Andy Fraga RIP

Special to The Desert Sun
Pianist Andy Fraga died
Bruce Fessier
The Desert Sun
August 28, 2006

Andy Fraga was a master bridge builder.
Fraga, a jazz pianist who died Saturday, connected complex solos with engaging vocals on the local nightclub scene for two decades.
As a businessman he translated the language of music to creators of nonprofit events and advertising campaigns.
Right up to his last scheduled performance Saturday, his accompanying singer and close friend credited Fraga with building one final bridge - this one spiritual.
Fraga, who would have been 64 in October, died in his sleep just hours before his scheduled set at an Idyllwild Jazz in the Pines festival he helped launch.
Instead of playing with Fraga at the festival, Pat Tuzzolino wound up sharing a vision of the piano man he had en route to the performance.
"I'm really grateful I was there when this happened," Tuzzolino said of the moment, "because Andy and I had a connection. We were like brothers."
It was perhaps the last in a lifetime of connections for Fraga.
Collette Wood, a former Motown Records employee and Hollywood Reporter writer who worked with Fraga on projects, called him "one of the most important musicians in the valley.
"When I first came to this town and knew nothing about the town, someone told me to go to the Ocotillo (Lodge). I went there and found my people. Andy and Pat Rizzo had the place jumping.
"It was like Andy was the musician in town that all the musicians followed. He was like the godfather. He was the musician's musician."
Fraga received a Coachella Valley Music Award last season for best jazz trio. He was nominated for an ACE Award for a public service announcement he produced with Wood about women with AIDS. He also won Addie and Mona awards for music he wrote for commercials.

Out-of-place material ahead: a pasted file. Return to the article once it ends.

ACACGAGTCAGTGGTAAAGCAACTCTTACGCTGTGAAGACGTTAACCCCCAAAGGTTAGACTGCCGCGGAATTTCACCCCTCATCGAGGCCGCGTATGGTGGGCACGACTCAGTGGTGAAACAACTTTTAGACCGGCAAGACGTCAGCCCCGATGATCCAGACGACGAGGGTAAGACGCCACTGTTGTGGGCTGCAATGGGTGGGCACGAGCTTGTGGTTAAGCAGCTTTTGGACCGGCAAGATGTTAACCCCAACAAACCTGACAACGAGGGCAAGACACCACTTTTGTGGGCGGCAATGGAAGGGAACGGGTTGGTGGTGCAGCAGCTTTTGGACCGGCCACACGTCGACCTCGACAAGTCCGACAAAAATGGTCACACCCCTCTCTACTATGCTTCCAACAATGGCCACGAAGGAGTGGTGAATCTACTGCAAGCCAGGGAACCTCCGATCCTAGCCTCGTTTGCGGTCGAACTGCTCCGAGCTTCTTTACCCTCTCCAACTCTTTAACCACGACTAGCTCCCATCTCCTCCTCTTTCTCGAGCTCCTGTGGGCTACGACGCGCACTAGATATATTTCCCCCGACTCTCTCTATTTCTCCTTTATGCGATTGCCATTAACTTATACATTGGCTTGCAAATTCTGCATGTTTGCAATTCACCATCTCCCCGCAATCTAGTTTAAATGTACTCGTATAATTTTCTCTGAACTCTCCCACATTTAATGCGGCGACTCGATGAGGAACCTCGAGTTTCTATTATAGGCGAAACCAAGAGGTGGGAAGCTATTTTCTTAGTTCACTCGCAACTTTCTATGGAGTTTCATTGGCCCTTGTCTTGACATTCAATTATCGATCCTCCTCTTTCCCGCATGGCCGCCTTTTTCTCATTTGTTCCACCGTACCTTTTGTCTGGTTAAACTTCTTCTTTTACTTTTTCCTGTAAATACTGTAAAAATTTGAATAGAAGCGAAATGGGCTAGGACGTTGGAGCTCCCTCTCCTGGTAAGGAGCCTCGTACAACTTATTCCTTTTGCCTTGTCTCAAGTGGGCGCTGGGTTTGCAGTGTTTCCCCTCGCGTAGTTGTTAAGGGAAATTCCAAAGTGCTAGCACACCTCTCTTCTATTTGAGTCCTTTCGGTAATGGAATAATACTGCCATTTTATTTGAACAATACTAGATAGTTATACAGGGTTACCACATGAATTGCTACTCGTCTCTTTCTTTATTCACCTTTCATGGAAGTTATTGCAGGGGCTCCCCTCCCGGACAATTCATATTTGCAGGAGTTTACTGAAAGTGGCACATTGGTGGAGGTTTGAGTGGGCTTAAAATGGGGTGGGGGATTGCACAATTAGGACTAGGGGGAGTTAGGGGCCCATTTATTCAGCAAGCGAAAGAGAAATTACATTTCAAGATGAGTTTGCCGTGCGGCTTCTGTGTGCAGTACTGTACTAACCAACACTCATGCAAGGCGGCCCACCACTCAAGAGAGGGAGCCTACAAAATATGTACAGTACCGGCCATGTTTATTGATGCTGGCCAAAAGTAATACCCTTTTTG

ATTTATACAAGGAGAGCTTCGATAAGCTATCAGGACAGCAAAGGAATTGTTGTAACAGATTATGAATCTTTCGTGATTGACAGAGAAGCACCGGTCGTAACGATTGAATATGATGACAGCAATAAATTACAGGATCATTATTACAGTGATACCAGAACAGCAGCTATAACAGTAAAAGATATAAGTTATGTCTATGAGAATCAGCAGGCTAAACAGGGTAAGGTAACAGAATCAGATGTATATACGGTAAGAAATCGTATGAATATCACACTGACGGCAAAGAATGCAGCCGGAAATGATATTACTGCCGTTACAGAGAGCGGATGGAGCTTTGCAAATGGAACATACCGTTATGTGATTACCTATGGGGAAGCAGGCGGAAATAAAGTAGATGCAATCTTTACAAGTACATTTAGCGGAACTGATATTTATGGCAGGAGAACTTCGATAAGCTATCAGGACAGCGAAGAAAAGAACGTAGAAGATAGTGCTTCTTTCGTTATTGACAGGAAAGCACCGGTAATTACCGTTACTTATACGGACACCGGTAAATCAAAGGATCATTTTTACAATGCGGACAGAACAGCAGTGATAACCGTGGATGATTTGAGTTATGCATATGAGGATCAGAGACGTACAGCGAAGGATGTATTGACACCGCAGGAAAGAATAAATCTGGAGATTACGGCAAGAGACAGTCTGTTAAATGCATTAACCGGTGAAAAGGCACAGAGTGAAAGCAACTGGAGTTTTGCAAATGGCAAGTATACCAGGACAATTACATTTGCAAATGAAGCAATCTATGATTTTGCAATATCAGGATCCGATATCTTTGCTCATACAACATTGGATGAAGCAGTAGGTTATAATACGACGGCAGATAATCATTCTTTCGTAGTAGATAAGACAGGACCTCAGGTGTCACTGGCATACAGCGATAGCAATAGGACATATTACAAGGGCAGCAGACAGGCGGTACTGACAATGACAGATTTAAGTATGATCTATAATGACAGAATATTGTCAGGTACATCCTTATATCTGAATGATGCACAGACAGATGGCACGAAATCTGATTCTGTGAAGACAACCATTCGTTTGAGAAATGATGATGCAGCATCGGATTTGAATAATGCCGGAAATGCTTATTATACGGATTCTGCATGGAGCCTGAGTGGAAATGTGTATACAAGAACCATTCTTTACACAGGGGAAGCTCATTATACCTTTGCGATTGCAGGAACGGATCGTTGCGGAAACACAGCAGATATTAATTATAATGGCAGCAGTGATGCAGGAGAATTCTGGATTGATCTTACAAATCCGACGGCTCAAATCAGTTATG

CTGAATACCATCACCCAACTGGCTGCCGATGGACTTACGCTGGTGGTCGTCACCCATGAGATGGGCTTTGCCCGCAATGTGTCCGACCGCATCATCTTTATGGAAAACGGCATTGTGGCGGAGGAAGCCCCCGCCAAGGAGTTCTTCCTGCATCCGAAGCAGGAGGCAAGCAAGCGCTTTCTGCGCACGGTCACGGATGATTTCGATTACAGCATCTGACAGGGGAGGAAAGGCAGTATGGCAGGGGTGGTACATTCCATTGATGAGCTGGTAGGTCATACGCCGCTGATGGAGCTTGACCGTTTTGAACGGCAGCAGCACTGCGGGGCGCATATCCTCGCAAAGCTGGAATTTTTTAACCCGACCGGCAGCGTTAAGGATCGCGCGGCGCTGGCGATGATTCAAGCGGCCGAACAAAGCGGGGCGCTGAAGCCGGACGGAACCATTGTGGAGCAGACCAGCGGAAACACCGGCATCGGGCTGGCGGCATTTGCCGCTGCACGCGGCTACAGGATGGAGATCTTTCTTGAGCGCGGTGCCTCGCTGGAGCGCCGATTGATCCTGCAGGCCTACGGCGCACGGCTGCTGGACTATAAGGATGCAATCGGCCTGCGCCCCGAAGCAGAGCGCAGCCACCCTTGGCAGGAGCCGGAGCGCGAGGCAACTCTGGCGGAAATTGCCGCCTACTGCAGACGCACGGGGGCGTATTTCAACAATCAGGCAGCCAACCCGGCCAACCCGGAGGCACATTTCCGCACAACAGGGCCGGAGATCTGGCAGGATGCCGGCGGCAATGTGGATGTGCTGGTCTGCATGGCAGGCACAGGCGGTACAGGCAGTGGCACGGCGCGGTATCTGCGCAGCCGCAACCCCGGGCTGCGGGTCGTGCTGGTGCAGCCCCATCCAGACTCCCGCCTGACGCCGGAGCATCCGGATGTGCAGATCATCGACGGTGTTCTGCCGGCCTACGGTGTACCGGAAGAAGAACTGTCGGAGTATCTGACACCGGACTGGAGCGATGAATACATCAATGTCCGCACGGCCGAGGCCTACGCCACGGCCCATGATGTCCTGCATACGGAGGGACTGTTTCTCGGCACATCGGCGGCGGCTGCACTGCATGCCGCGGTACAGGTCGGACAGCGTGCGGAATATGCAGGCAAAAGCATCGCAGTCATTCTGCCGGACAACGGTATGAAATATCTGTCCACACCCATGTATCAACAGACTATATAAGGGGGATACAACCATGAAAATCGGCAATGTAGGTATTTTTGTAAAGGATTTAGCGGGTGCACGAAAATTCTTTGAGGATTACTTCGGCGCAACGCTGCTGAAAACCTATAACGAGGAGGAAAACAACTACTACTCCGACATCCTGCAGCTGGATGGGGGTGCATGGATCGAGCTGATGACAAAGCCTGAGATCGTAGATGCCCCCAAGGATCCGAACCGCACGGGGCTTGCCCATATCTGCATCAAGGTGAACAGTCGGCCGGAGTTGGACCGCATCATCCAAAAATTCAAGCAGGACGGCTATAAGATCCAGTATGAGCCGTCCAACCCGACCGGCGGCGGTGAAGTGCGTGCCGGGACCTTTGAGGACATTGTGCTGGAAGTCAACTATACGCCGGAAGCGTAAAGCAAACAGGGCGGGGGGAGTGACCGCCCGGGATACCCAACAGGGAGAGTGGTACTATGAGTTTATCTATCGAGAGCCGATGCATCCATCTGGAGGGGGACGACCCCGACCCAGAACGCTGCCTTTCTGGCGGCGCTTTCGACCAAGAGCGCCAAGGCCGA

He received a star on the Palm Springs Walk of Stars in front of Cafe St. James in 2001.
He and Rizzo formed their first band in Astoria, N.Y., when they were 12 and lived a block away from one another.
Rizzo went on to play for Sly & the Family Stone, War and Tito Puente, while Fraga graduated from the New York School of Music and the Arts (noted for the "Fame" film and TV show) and continued playing a variety of music. He opened for Vic Damone in Las Vegas and toured the East Coast with a rock band booked by part-time Rancho Mirage resident Norby Walters.
Rizzo asked him to come to Palm Springs for a month of dates in 1988 and his wife, Paula, said they fell in love with the town. He and Rizzo worked in nightspots in the Ocotillo, the Riviera Resort, Hyatt Regency and Ritz Carlton, which became The Lodge at Rancho Mirage.
Rizzo called Fraga his best friend and a perfect teammate.
"If I got the work or got an idea, Andy followed through," he said. "I learned a lot from him. We stayed together longer than most married couples."
Fraga was due to become music director of the Villa Resort in Cathedral City. Bass player Whitey Mitchell, who often worked with Fraga, was planning to join him.
"Andy had an innate sense of good taste for music, wrote wonderful charts for local singers, backed them beautifully and had an eclectic supply of music, which I enjoyed playing every time we worked together," Mitchell said.
"I will miss him musically and personally and am saddened he didn't get the chance to complete some projects he was working on."
Fraga played in every Jazz in the Pines festival since its inception 13 years ago. He was staying at a cabin in Idyllwild on Friday night and friend Mary Moody Lewis said he looked a little gray when she and her husband, drummer Jay Lewis, had a nightcap with Fraga.
Former Duke Ellington vocalist Herb Jeffries said at a set at the Java Lounge in Idyllwild Fraga was a rare jazz pianist who also was a great accompanist.
He relayed Tuzzolino's story, which sent chills around the Idyllwild event.
Tuzzolino, who was slated to replace Mike Costley on the set with Fraga at 11:45 a.m., got a call from Rizzo by cell phone at 7:30 a.m. that Fraga had died.
He drove to the gig and was on Highway 243 at the last grand vista before Idyllwild, he said, when he heard Fraga's "maniacal laugh" and saw Fraga's grinning face as if he were the head of a comet. Then he said he heard Fraga say, "This is fun, Tuzz."
Fraga is survived by his wife, Paula, his son, Andy Jr., his mother, Maria Fraga, and a sister, Evangeline Kohn.
A memorial fund is being planned in his honor.

17:56 Gepost door Lexman in Muziek | Permalink | Commentaren (1) |  Facebook |


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